They certainly are here. You end up wondering if Vin Diesel’s agent and the filmmakers decided they hated Diesel and wanted to put him through as many humiliations they could – whether it be being pooped on by babies or trying to find as many lame ways to do tough guy things with children’s toys – fighting martial arts battles in a playroom using toys as weapons, riding into pursuit on a kid’s bicycle, or parodies of action movie montages of readying for combat with Diesel putting baby bottles into his bandolier, diapers into his backpack and so on.
The film falls between either the lame and predictable or else a mawkish sentimentality. What makes the unfunny humour and one-gag set-up worse is Vin Diesel’s playing with a smirk throughout, indicating that he is not taking the show seriously. When even the star fails to suspend his disbelief, you wonder why we the audience should either. It is hard to take the villains seriously either – they are either stock bad guys or are played lunatically over the top like Brad Garrett’s bizarrely overwrought performance as the assistant principal. In fact, it is hard to believe the film’s set-up at times – like why someone would construct such a bizarre booby trap as the one at the end just to protect a single computer chip.
More than anything, The Pacifier is interesting to read in terms of political subtext. It could be regarded as an unconscious x-ray of the national American state of mind post the 2004 Bush re-election. What the film seems to advocate is that the youth of today (and by extension the country) needs a mix of tough militaristic discipline and Family Values. While much of the film is engaged in sending up the idea of a Navy SEAL as a babysitter, it should be noted it does not exactly abhor the boot camp drill sergeant toughness that Vin Diesel’s character is trying to instil. The ultimate message of the film seems to be that what this generation of slackers and aimless quitters needs is to be made to toughen up via an injection of good old harshly authoritarian discipline. It is only with these lessons of hard self-discipline that the American nuclear family here is capable of realising they love one another and more importantly of being able to stand down those who threaten or bully them.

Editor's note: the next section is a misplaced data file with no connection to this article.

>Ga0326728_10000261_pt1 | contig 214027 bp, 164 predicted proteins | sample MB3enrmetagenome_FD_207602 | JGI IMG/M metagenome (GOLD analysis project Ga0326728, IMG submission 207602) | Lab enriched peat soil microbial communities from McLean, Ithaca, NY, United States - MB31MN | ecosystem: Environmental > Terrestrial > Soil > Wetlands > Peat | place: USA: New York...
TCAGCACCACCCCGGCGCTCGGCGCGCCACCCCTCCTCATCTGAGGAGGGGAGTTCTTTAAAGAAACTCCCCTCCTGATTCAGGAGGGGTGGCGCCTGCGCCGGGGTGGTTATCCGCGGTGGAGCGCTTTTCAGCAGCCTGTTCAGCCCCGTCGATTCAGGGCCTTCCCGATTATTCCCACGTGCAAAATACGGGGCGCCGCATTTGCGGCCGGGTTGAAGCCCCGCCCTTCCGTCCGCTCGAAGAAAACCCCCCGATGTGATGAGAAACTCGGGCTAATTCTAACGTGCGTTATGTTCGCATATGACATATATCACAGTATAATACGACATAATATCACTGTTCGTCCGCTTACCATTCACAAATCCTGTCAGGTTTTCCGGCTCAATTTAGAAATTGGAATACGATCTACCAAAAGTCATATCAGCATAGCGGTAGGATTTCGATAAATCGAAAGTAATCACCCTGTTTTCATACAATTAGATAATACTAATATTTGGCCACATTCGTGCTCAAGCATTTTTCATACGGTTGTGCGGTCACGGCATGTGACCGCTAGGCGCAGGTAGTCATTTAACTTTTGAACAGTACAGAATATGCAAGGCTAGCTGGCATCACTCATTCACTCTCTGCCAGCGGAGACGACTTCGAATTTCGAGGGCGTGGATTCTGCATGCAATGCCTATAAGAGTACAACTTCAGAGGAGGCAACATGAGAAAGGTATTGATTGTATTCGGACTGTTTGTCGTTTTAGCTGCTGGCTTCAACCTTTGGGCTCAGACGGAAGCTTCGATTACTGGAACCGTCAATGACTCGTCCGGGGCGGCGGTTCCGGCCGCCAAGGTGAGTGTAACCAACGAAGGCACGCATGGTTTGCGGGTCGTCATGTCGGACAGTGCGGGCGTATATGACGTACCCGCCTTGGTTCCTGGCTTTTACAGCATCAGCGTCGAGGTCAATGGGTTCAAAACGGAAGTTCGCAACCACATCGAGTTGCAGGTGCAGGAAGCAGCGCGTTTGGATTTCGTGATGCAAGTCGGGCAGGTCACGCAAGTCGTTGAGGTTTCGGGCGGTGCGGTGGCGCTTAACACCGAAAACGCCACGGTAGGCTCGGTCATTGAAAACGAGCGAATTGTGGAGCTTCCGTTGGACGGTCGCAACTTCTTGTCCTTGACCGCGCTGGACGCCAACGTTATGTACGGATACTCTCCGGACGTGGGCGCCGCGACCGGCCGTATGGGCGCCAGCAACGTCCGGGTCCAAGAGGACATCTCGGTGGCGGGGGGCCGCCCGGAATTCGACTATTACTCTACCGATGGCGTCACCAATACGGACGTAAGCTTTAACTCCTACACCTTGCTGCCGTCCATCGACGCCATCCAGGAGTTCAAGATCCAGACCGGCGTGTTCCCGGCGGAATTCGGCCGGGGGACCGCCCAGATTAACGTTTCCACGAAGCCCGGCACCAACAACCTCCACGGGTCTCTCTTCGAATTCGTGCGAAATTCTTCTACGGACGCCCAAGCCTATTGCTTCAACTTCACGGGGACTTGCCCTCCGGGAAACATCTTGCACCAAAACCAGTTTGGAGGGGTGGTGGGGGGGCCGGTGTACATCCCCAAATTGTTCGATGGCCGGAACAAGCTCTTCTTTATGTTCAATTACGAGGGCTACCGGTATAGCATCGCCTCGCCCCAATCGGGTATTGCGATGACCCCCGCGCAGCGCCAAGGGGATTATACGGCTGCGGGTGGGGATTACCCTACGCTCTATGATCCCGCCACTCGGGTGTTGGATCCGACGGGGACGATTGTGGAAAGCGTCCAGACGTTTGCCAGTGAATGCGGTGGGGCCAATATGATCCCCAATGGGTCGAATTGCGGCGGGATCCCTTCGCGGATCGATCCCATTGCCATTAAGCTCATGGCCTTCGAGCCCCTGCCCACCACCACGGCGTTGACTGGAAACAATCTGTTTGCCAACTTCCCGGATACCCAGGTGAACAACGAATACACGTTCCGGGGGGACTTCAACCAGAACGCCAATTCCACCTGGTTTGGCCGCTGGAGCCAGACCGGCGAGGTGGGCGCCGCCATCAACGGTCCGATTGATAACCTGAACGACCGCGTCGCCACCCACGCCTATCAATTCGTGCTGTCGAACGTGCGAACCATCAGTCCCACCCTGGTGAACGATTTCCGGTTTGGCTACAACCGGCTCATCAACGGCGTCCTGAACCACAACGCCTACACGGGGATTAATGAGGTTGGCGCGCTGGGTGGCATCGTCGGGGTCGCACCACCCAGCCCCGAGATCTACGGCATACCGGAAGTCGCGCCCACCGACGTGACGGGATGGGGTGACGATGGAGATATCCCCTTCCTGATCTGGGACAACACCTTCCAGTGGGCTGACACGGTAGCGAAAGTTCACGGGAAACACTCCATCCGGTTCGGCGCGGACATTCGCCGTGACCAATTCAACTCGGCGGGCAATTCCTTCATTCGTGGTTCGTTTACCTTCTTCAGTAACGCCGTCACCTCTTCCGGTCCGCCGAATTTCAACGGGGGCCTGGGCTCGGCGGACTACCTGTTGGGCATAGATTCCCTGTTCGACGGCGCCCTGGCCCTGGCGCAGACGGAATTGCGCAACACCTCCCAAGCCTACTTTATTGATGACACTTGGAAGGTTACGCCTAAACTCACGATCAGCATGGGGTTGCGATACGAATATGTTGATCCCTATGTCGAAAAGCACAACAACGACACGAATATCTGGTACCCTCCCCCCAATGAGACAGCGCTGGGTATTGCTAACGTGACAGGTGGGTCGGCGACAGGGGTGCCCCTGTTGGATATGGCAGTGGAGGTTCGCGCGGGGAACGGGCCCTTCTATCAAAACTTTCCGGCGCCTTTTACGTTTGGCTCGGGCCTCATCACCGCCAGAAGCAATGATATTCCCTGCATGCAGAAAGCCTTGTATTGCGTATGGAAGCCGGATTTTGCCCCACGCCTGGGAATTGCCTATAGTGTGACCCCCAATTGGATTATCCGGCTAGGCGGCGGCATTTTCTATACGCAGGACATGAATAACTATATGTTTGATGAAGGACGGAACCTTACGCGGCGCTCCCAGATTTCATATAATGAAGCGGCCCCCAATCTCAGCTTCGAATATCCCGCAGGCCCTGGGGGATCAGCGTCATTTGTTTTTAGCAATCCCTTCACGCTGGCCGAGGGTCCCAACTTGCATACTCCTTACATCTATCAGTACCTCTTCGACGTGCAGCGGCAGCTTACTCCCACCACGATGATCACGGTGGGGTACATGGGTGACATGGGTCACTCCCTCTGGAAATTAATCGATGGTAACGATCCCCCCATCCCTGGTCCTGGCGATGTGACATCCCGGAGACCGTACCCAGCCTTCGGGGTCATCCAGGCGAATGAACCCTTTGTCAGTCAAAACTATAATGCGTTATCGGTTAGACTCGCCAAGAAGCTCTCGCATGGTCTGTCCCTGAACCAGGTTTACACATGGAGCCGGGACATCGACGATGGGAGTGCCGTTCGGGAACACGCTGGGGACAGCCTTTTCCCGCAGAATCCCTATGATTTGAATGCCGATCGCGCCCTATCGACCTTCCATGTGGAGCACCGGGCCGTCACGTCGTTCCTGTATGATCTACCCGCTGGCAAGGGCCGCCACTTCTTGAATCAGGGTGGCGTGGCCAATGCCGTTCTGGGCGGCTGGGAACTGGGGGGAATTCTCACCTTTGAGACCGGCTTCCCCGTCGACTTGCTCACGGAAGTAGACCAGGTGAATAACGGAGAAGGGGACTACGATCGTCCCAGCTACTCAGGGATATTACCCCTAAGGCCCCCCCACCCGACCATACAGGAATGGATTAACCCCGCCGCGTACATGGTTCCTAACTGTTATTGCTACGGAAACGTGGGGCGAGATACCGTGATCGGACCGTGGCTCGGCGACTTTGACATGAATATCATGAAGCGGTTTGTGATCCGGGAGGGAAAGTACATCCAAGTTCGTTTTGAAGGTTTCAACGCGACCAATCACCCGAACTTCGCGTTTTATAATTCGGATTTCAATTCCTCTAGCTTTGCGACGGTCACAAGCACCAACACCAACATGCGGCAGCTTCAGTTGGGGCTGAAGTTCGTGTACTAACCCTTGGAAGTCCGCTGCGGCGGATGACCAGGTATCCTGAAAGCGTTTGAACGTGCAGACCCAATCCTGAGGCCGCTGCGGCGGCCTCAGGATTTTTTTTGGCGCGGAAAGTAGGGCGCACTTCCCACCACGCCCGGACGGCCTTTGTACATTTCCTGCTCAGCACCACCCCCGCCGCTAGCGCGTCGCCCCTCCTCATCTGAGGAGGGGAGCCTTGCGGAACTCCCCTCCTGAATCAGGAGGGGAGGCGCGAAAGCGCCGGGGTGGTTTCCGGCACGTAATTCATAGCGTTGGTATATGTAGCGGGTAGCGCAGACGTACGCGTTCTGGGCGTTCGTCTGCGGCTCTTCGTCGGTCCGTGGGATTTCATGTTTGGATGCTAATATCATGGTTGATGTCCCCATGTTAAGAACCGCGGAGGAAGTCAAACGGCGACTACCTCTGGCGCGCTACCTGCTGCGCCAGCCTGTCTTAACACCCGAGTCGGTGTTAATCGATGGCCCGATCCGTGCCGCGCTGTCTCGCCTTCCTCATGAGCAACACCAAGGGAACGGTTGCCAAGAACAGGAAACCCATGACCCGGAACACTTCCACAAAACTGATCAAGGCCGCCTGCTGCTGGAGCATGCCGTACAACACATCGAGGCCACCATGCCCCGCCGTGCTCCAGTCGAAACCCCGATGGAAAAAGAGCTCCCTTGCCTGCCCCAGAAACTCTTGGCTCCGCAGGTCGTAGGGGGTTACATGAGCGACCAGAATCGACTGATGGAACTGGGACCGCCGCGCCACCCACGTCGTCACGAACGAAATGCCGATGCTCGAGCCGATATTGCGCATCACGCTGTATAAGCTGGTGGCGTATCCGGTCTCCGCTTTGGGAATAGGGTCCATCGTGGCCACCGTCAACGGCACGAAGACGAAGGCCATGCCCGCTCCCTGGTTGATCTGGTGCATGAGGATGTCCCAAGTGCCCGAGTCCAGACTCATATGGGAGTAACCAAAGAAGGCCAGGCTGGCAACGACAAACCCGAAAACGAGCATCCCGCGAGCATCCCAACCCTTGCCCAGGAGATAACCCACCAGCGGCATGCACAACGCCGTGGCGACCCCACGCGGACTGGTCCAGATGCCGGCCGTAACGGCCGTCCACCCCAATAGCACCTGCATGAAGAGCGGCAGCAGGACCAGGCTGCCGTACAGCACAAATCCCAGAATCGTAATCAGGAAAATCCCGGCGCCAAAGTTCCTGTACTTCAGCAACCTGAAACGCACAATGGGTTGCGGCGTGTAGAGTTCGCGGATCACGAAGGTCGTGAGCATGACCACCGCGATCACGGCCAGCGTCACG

On the other hand, one might argue that rather than togetherness and self-esteem, this only leads to a self-righteous view of the world. The measure of this comes in one scene where we see a bunch of Girl Guides standing up to a group of bullying Boy Scouts, forcing them down onto the ground and humiliating them into making them eat cookies and then later tying them up. In the innocuous way it is presented, it gets a laugh but I found the scene repellent. The scene rings with resonances of Abu Ghraib and the humiliation of prisoners there, which was also notedly being conducted by military personnel. That this kind of view of the world – the belief in the winning out of brawn and muscle, the supremacy of harsh and unquestioning authority, and in the acceptability of humiliating those who oppose you – can sit alongside sentimentalised realisations of Family Togetherness seems repugnant.
Director Adam Shankman had previously made The Wedding Planner (2001) and A Walk to Remember (2001) and went onto the subsequent likes of Cheaper By the Dozen 2 (2005), Hairspray (2007) and Rock of Ages (2012). He returned to genre material with Bedtime Stories (2008) where Adam Sandler’s bedtime stories start to come true; Status Update (2018) about a magical social media app; What Men Want (2019) where a woman gets the ability to read men’s minds; while he also produced the ageswap fantasy 17 Again (2009).
(Winner in this site’s Worst Films of 2005 list).